FDA vaccine spokesman Dr. Peter Marks acknowledged that each vaccine has its own "benefits and risks," but urged parents to get the first shots available to them.

Based on the study of antibodies against the virus in blood taken from children during clinical trials, both combinations were strong enough to pass FDA benchmarks for approval.

“If you want your child to start kindergarten or school in September, you must take the Moderna vaccine. You can't do it on a Pfizer schedule. And two doses of Pfizer is not enough,” said Moderna CEO Stefan Bancel.

The FDA review notes that a lower dose in shots is likely to result in fewer side effects.

“We already know that among the elderly, 30% get the vaccine. There can be many reasons for this, but one of them is reactogenicity,” said William Gruber, head of clinical research and vaccine development at Pfizer, referring to short-term side effects such as pain, fever and pain at the injection site.

Two small doses of Moderna also resulted in fewer most types of side effects in children compared to older age groups in the study.

The score for three doses of Pfizer's vaccine is much higher than the score for two doses of Moderna.

But the FDA review cites a wide range of limitations to Pfizer's evaluation, given the few cases of COVID-19 that have been reported in Pfizer's trials and the wide range of dosing intervals. Some trial participants received their third Pfizer shots as early as eight months after their second, the FDA said.

The agency said Pfizer's analysis "was determined to be unreliable due to the small number of cases of COVID-19 reported among study participants."

“I believe the vaccine is effective,” Dr. Amanda Cohn of the CDC told the FDA committee.

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Dr. Peter Marks acknowledged that both vaccines may need to be updated in the coming months, but urged parents to build up a "basic level of immunity" with current versions of vaccines now. The agency has another advisory meeting scheduled to discuss the topic as both vaccine manufacturers rush to ramp up production of their new Omicron vaccine formulations.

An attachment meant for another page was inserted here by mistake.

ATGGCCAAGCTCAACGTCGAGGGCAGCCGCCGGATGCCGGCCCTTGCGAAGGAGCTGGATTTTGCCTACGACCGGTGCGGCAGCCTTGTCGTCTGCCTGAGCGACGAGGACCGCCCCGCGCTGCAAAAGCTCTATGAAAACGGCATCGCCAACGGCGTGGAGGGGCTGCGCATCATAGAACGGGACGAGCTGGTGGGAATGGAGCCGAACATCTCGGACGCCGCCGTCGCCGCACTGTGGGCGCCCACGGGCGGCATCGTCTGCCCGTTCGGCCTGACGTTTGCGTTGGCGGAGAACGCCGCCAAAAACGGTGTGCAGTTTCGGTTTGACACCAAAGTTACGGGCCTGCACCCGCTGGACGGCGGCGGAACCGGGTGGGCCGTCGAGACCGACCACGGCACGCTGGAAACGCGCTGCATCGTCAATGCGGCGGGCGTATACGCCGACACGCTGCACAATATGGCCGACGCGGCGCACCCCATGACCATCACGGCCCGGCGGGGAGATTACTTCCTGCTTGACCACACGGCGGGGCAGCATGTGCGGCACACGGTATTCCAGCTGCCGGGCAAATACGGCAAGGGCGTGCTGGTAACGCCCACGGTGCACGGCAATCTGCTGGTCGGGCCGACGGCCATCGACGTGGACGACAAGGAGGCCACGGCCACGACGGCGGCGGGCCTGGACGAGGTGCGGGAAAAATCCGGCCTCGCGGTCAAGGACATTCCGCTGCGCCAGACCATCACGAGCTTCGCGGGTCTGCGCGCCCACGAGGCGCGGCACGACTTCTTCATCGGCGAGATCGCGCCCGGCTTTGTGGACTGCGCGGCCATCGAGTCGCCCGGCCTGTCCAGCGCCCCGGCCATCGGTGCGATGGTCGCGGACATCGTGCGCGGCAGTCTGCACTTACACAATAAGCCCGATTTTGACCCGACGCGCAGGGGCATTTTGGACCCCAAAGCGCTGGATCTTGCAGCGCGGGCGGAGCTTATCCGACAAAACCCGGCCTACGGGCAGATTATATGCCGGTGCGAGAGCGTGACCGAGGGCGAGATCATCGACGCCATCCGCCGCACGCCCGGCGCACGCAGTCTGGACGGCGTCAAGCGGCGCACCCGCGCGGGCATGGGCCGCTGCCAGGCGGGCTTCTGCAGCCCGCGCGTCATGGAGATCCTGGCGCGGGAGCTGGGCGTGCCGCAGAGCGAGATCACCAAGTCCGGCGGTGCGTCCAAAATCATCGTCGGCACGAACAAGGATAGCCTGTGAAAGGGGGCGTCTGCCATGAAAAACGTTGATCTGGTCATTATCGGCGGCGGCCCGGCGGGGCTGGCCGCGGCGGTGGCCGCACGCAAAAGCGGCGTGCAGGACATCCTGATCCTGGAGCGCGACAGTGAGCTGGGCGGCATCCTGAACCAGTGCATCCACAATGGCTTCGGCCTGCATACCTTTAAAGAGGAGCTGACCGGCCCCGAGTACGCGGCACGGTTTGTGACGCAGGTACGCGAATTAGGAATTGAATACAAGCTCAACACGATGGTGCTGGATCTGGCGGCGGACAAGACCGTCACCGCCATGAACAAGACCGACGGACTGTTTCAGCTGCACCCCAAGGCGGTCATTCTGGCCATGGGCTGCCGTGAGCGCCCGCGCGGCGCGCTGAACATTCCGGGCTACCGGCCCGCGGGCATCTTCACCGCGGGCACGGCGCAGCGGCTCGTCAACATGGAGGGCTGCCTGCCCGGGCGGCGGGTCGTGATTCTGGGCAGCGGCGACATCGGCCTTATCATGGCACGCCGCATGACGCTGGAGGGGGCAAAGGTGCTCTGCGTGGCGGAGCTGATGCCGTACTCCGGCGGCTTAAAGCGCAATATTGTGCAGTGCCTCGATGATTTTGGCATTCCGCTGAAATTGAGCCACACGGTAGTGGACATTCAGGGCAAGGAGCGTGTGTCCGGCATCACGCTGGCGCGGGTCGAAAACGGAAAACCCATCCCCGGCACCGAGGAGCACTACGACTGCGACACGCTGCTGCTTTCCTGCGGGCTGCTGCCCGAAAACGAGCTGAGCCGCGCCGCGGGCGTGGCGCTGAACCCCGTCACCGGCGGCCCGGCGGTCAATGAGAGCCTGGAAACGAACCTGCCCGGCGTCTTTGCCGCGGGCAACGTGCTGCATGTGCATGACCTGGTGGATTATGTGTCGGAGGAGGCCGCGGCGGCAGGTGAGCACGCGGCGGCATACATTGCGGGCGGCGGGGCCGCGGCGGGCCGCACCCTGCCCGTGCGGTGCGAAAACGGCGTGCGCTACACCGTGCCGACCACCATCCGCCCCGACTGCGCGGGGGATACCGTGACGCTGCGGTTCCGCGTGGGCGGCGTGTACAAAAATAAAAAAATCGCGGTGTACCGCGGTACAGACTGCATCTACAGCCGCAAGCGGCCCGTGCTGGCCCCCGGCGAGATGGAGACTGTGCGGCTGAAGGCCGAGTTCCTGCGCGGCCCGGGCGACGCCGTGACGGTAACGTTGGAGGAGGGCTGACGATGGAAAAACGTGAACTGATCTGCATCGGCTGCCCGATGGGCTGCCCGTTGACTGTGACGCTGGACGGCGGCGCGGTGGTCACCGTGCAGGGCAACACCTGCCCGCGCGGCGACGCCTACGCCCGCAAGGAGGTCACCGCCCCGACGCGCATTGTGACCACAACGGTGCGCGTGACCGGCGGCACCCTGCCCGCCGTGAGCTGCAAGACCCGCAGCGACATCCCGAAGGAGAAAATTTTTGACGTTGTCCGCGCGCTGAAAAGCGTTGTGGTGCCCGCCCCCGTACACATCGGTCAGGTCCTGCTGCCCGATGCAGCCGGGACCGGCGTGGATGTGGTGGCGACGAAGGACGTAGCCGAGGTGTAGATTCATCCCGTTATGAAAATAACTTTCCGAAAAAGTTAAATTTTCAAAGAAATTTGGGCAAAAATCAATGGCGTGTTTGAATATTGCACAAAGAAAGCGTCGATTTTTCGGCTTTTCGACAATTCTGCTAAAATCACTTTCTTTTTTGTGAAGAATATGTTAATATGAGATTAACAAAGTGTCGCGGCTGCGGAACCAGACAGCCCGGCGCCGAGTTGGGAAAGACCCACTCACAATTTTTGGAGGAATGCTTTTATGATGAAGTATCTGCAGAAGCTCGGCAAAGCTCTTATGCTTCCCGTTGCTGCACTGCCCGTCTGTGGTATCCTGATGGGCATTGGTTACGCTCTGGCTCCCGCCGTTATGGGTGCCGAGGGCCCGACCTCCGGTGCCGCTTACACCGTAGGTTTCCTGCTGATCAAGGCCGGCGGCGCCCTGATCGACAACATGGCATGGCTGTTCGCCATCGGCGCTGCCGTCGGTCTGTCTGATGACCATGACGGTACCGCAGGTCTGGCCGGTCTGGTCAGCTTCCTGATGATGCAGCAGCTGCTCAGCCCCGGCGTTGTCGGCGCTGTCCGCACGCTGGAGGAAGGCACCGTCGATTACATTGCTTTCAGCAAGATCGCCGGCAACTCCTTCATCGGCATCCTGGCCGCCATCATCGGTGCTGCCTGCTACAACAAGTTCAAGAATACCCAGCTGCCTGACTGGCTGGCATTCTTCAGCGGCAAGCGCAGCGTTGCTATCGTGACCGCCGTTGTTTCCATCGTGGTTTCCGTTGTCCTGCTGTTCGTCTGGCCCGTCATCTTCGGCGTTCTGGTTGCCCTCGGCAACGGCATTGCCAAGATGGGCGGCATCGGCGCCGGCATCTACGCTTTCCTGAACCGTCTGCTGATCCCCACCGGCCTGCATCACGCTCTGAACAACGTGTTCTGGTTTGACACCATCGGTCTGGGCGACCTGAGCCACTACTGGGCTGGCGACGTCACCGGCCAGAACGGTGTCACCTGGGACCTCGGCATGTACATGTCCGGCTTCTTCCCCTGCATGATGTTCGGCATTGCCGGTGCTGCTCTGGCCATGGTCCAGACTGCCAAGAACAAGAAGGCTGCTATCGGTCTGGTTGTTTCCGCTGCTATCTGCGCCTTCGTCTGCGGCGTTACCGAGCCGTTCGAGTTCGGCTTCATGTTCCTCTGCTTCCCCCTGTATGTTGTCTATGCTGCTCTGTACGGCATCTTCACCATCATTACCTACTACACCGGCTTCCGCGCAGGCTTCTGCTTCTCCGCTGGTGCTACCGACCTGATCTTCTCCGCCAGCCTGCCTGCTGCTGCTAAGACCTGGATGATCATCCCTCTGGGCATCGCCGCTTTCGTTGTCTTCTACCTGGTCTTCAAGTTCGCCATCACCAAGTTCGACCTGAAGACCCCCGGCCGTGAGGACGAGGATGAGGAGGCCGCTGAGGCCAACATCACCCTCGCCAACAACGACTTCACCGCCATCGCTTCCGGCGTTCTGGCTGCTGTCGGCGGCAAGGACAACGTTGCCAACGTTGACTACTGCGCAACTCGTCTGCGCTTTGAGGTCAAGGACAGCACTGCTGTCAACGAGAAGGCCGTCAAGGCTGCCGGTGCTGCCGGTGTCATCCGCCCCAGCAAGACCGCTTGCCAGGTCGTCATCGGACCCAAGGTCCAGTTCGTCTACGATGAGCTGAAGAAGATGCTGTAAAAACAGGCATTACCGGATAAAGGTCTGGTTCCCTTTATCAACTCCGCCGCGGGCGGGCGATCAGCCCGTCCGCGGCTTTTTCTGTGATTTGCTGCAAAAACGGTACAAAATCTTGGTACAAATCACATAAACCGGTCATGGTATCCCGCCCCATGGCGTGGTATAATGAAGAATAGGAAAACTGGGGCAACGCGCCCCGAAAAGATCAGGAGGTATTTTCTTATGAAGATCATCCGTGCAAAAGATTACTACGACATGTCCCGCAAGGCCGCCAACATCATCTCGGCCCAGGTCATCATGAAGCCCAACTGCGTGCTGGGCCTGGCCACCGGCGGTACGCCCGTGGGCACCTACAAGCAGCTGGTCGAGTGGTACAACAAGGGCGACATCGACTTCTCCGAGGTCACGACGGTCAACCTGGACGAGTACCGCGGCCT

“If it turns out that there will be a very major change in strains in the fall, we will adjust and make sure there is an option available for the youngest children and for the entire age range, if necessary,” he assured.

Young children are generally at lower risk of severe COVID-19 than older children and adults. In addition, many asymptomatic cases probably went unreported. No severe cases were reported in the Moderna study, even among children who received placebo.

However, officials and experts have warned the committee that the virus is still taking an unprecedented toll on children. During the omicron wave, hospitalizations and deaths among young children skyrocketed, despite evidence that most children already had some antibodies from a previous infection.

“We have to be careful not to become indifferent to the number of deaths. Every life is important. And we want to try to do something about vaccine-preventable deaths,” said Dr. Peter Marks.